Even his own brothers did not believe in him. John 7:5
The Barker family Christmas video was perfect. Three robe-clad shepherds (the family’s young sons) huddled around a fire in a grassy field. Suddenly an angel descended from the hilltop—their big sister, looking resplendent, except for the pink high-top sneakers. As the soundtrack swelled, the shepherds stared skyward in amazement. A trek across a field led them to a real baby—their infant brother in a modern barn. Big sister now played the role of Mary.
Then came the “bonus features,” when their dad let us peek behind the scenes. Whiny kids complained, “I’m cold.” “I have to go to the bathroom right now!” “Can we go home?” “Guys, pay attention,” said their mom more than once. Reality was far from Christmas-card perfect.
It’s easy to view the original Christmas story through the lens of a well-edited final cut. But Jesus’ life was anything but smooth. A jealous Herod tried to kill Him in infancy (Matthew 2:13). Mary and Joseph misunderstood Him (Luke 2:41–50). The world hated Him (John 7:7). For a time, “even his own brothers did not believe in him” (v. 5). His mission led to a grisly death. He did it all to honor His Father and rescue us.
The Barkers’ video ended with these words of Jesus: “I am the way and the truth and the life. No one comes to the Father except through me” (14:6). That’s a reality we can live with—forever.
How do you try to appear to be perfect? How can you better acknowledge your need for Jesus’ perfect strength?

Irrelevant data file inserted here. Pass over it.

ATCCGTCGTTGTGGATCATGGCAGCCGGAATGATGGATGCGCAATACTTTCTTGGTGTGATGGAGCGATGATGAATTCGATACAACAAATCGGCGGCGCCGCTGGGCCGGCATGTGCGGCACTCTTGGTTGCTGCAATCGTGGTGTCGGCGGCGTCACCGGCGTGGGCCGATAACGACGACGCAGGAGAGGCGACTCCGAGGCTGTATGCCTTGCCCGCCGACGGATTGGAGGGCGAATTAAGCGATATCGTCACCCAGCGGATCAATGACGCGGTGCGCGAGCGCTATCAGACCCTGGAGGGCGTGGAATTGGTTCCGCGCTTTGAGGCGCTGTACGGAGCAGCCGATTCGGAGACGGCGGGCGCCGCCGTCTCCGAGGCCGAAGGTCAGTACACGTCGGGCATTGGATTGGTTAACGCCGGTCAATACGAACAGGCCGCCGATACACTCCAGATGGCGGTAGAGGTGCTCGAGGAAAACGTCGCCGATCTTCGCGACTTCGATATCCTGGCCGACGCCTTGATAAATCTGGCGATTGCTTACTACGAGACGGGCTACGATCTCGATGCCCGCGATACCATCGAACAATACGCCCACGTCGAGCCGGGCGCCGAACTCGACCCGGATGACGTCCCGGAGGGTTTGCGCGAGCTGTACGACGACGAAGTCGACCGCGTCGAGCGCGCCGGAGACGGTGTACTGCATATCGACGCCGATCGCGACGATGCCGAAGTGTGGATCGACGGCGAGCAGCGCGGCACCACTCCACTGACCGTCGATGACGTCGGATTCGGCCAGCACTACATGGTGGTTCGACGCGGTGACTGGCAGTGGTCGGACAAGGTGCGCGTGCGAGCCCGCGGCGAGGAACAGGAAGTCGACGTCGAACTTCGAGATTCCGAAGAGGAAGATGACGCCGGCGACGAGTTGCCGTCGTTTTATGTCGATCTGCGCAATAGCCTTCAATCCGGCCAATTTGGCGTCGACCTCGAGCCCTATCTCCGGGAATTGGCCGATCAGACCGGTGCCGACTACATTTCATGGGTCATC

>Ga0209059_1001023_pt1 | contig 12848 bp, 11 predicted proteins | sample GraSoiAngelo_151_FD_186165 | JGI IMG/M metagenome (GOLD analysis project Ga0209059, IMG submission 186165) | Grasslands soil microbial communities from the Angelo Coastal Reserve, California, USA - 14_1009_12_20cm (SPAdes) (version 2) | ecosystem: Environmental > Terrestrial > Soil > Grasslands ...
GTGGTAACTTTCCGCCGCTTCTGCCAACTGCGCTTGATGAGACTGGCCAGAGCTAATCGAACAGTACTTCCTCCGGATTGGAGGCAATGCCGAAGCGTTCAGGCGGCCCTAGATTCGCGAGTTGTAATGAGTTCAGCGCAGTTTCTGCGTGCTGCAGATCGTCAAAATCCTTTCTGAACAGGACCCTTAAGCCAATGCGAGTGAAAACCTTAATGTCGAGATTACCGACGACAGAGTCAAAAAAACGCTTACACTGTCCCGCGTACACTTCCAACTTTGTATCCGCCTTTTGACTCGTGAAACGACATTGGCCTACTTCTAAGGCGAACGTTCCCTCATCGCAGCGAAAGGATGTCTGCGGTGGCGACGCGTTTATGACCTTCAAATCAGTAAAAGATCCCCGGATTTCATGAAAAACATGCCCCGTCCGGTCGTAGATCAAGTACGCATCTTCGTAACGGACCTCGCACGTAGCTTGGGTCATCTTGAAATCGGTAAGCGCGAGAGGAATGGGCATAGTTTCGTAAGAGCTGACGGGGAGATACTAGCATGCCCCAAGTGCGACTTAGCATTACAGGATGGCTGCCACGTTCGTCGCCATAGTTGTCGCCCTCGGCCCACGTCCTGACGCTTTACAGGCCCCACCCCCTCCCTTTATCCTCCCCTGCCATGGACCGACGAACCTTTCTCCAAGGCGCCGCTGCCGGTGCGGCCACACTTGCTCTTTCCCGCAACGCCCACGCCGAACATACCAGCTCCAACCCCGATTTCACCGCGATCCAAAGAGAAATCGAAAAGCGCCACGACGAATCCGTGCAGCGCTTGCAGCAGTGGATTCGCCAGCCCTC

Father, thank You for sending Your Son to provide a way for me to be reconciled to You forever.
The “Festival of Tabernacles” (John 7:2), also called Sukkoth or the Feast of Ingathering/Feast of Booths, is one of Israel’s fall feasts. Its purpose was to remind the Israelites of the time their ancestors had spent in “booths” (tents or shelters) during the forty years of wilderness wanderings that followed the exodus from Egypt. Sukkoth was one of the three feasts (along with Passover and Firstfruits) prescribed as “pilgrimage feasts”—when observing Jews traveled to a communal celebration as a nation. In Exodus 23:14–17, God listed these three feasts as the times that the people of Israel were to come and stand before Him, which meant a journey to the temple in Jerusalem once it had been built. Israel celebrated a total of seven annual feasts—four in the spring and three in the fall—but only the three feasts listed in Exodus 23 carried the expectation of pilgrimage (see Deuteronomy 16:16; 2 Chronicles 8:13).